Location

St. Louis, Missouri

Session Start Date

4-2-1995

Session End Date

4-7-1995

Abstract

Rotational shear is a class of loading under which the second invariant of the deviatoric stress tensor, J, is kept constant during shear. A limited number of undrained tests on saturated loose sand have shown that rotational shear yields more pore pressure than other shear paths of the same J magnitude. By intuition, this experimental finding seems to suggest that soil subjected to multi-directional earthquake loading, which bears the characteristics of the rotational shear, has lower liquefaction resistance than that under unidirectional shaking. However, in contrast to intuition, a preliminary but careful examination of the field stress and boundary conditions indicates that rotation shear seems to have very little impact on the seismic response of natural soil deposits. This paper presents the theoretical evidence that supports the preliminary conclusion.

Department(s)

Civil, Architectural and Environmental Engineering

Appears In

International Conferences on Recent Advances in Geotechnical Earthquake Engineering and Soil Dynamics

Meeting Name

Third Conference

Publisher

University of Missouri--Rolla

Publication Date

4-2-1995

Document Version

Final Version

Rights

© 1995 University of Missouri--Rolla, All rights reserved.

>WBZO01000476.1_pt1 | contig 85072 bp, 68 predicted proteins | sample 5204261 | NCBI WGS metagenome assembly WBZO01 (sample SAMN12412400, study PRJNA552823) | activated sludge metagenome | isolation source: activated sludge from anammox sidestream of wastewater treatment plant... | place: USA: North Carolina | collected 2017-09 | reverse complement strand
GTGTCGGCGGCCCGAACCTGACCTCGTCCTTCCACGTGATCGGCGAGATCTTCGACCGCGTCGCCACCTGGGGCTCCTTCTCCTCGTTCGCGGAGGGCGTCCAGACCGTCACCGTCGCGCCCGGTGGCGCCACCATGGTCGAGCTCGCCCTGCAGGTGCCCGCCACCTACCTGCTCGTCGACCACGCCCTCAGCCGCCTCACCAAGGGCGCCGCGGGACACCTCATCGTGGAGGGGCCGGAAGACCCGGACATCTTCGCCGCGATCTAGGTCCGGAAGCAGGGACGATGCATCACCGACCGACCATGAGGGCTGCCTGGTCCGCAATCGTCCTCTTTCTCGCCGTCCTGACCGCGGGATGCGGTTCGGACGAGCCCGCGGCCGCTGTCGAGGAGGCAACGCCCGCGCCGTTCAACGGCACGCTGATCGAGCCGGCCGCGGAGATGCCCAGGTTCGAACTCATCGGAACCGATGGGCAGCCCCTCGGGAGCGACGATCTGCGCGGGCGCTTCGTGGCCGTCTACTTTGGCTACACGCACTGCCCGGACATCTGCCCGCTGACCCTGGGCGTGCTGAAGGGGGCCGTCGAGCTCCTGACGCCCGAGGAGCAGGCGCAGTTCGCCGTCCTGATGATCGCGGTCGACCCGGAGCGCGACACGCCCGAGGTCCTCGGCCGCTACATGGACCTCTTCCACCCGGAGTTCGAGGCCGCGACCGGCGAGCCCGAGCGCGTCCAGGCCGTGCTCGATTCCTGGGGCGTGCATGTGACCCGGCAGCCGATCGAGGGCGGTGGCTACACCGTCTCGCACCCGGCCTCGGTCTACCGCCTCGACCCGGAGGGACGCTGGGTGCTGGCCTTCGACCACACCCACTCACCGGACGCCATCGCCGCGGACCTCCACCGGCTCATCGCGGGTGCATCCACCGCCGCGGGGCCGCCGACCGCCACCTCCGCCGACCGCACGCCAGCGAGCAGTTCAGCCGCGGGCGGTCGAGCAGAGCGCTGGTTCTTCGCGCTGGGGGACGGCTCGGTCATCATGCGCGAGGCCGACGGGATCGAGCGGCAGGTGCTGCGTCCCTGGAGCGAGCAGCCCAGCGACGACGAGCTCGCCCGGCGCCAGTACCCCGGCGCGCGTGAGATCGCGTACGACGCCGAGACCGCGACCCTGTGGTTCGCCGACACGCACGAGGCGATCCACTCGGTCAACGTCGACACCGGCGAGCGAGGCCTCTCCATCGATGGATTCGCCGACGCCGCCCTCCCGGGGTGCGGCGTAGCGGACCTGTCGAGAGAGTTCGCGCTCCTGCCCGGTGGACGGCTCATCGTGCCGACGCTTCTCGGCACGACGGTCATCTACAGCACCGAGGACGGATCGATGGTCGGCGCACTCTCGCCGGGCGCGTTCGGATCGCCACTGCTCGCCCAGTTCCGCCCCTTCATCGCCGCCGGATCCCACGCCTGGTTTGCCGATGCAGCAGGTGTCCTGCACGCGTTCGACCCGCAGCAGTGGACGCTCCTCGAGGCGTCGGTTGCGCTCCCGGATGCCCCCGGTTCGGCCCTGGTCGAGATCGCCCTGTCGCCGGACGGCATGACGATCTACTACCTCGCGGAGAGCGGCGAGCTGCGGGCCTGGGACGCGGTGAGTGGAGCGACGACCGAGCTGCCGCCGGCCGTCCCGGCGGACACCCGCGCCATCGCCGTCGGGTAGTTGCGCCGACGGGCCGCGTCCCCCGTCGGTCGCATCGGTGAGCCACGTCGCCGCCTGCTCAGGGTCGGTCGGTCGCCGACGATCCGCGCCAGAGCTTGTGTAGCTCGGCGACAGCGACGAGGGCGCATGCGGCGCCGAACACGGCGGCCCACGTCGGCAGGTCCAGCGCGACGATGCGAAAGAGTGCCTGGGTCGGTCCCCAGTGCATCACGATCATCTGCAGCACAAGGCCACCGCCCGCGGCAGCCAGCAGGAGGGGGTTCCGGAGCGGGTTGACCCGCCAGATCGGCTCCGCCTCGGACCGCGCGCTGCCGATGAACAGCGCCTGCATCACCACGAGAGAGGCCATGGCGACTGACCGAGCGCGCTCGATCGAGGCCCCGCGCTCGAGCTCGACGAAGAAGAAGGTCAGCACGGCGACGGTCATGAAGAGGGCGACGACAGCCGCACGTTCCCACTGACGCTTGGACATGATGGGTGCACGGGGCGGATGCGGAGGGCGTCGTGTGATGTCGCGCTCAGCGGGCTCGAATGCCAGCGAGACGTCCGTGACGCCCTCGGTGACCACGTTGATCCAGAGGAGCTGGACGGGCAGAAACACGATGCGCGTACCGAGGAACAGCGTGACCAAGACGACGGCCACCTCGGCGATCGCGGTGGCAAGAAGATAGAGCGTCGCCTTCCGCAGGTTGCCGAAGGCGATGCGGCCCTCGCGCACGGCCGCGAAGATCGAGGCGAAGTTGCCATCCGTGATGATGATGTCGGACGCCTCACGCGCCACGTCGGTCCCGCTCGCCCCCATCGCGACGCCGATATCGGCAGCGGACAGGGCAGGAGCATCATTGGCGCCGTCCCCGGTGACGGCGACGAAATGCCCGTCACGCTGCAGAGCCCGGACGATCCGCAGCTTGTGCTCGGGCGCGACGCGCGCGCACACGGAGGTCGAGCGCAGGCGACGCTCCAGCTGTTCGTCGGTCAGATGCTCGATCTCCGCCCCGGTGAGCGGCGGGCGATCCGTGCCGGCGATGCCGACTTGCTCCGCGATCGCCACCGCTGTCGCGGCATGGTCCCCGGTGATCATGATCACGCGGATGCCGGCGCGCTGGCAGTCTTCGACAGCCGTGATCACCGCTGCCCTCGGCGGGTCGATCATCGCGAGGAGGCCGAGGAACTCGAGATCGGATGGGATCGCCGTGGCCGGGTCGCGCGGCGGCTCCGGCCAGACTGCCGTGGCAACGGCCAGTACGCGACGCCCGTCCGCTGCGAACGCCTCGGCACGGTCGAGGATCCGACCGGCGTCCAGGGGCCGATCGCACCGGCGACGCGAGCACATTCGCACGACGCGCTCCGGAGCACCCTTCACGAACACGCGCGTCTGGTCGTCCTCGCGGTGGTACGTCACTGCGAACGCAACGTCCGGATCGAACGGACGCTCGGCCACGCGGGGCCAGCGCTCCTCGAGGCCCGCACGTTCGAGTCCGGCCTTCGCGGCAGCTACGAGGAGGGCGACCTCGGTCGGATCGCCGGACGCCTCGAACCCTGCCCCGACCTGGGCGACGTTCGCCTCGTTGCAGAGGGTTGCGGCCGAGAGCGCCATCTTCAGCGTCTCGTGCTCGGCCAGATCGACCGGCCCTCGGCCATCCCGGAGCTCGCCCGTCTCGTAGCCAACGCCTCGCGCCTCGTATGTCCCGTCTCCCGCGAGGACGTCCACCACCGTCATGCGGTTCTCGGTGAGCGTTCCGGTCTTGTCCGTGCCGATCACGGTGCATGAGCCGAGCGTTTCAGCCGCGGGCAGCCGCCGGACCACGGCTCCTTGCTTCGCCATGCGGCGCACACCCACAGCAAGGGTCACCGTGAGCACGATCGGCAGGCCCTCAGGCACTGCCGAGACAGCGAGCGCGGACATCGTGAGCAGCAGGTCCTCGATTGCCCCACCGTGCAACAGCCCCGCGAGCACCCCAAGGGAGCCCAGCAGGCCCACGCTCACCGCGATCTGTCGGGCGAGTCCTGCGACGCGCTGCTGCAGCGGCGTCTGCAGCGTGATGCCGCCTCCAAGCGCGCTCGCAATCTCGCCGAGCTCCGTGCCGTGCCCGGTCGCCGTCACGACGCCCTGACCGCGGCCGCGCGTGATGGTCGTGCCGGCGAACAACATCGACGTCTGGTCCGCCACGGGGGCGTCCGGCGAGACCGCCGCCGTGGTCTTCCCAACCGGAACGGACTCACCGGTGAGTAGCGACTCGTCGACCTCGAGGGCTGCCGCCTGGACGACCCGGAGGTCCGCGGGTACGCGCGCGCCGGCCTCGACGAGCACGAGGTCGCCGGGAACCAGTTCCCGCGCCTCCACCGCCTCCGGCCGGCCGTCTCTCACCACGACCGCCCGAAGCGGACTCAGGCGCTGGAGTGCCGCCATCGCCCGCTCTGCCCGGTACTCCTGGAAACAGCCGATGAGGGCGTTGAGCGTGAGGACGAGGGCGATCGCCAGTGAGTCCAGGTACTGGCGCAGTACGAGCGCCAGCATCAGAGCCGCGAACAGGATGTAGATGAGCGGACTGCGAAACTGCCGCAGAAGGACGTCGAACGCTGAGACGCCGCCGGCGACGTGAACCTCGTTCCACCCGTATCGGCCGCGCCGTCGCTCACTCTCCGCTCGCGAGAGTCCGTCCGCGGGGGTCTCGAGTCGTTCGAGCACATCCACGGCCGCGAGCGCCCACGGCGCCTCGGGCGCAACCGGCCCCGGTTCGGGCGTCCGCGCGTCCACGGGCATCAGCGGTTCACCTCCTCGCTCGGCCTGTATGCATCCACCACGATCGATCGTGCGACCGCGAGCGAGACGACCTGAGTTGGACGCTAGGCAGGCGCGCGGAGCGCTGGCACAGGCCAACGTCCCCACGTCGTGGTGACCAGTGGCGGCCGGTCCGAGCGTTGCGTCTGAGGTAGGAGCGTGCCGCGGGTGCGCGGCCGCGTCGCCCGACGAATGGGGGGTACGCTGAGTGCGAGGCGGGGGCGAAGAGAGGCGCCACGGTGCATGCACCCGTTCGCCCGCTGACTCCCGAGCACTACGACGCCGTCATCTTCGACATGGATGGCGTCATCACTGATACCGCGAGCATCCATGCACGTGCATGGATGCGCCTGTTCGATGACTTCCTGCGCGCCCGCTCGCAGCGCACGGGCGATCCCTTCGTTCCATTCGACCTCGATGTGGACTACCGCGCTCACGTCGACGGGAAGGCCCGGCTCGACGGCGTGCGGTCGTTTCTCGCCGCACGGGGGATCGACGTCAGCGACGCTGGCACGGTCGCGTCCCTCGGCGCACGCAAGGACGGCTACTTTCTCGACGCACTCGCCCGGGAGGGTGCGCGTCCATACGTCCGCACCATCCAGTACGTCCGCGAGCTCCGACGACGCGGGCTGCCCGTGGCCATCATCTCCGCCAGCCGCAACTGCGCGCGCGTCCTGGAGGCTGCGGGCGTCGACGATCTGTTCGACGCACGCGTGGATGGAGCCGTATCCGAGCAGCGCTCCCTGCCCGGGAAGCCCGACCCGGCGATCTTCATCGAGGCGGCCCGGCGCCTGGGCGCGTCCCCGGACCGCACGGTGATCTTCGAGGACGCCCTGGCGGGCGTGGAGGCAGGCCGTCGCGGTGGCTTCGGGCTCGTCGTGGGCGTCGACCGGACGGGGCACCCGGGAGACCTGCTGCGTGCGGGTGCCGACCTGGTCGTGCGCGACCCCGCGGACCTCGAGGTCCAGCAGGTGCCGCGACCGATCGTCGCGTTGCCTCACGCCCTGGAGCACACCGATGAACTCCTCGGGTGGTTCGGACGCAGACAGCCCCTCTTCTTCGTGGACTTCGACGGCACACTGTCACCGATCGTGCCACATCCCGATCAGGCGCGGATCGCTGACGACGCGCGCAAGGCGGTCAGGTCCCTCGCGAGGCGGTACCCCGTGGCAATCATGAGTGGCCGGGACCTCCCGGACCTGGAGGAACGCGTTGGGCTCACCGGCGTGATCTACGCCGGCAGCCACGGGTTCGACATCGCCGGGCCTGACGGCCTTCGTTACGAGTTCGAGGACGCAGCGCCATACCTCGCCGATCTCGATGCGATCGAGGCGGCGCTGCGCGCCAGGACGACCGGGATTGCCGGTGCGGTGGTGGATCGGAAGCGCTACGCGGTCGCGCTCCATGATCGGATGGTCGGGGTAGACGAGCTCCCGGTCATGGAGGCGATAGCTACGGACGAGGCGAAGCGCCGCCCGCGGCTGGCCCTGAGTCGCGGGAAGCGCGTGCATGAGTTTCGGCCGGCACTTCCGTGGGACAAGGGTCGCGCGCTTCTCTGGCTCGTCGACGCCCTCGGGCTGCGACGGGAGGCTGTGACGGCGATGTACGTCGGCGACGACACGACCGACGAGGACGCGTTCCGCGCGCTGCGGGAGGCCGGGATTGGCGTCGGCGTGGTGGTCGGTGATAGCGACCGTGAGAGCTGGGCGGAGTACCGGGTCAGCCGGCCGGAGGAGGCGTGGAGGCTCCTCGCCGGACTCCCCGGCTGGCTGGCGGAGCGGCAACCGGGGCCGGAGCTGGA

Document Type

Article - Conference proceedings

File Type

text

Language

English

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Apr 2nd, 12:00 AM Apr 7th, 12:00 AM

The Role of Rotational Shear in Site Response Analyses

St. Louis, Missouri

Rotational shear is a class of loading under which the second invariant of the deviatoric stress tensor, J, is kept constant during shear. A limited number of undrained tests on saturated loose sand have shown that rotational shear yields more pore pressure than other shear paths of the same J magnitude. By intuition, this experimental finding seems to suggest that soil subjected to multi-directional earthquake loading, which bears the characteristics of the rotational shear, has lower liquefaction resistance than that under unidirectional shaking. However, in contrast to intuition, a preliminary but careful examination of the field stress and boundary conditions indicates that rotation shear seems to have very little impact on the seismic response of natural soil deposits. This paper presents the theoretical evidence that supports the preliminary conclusion.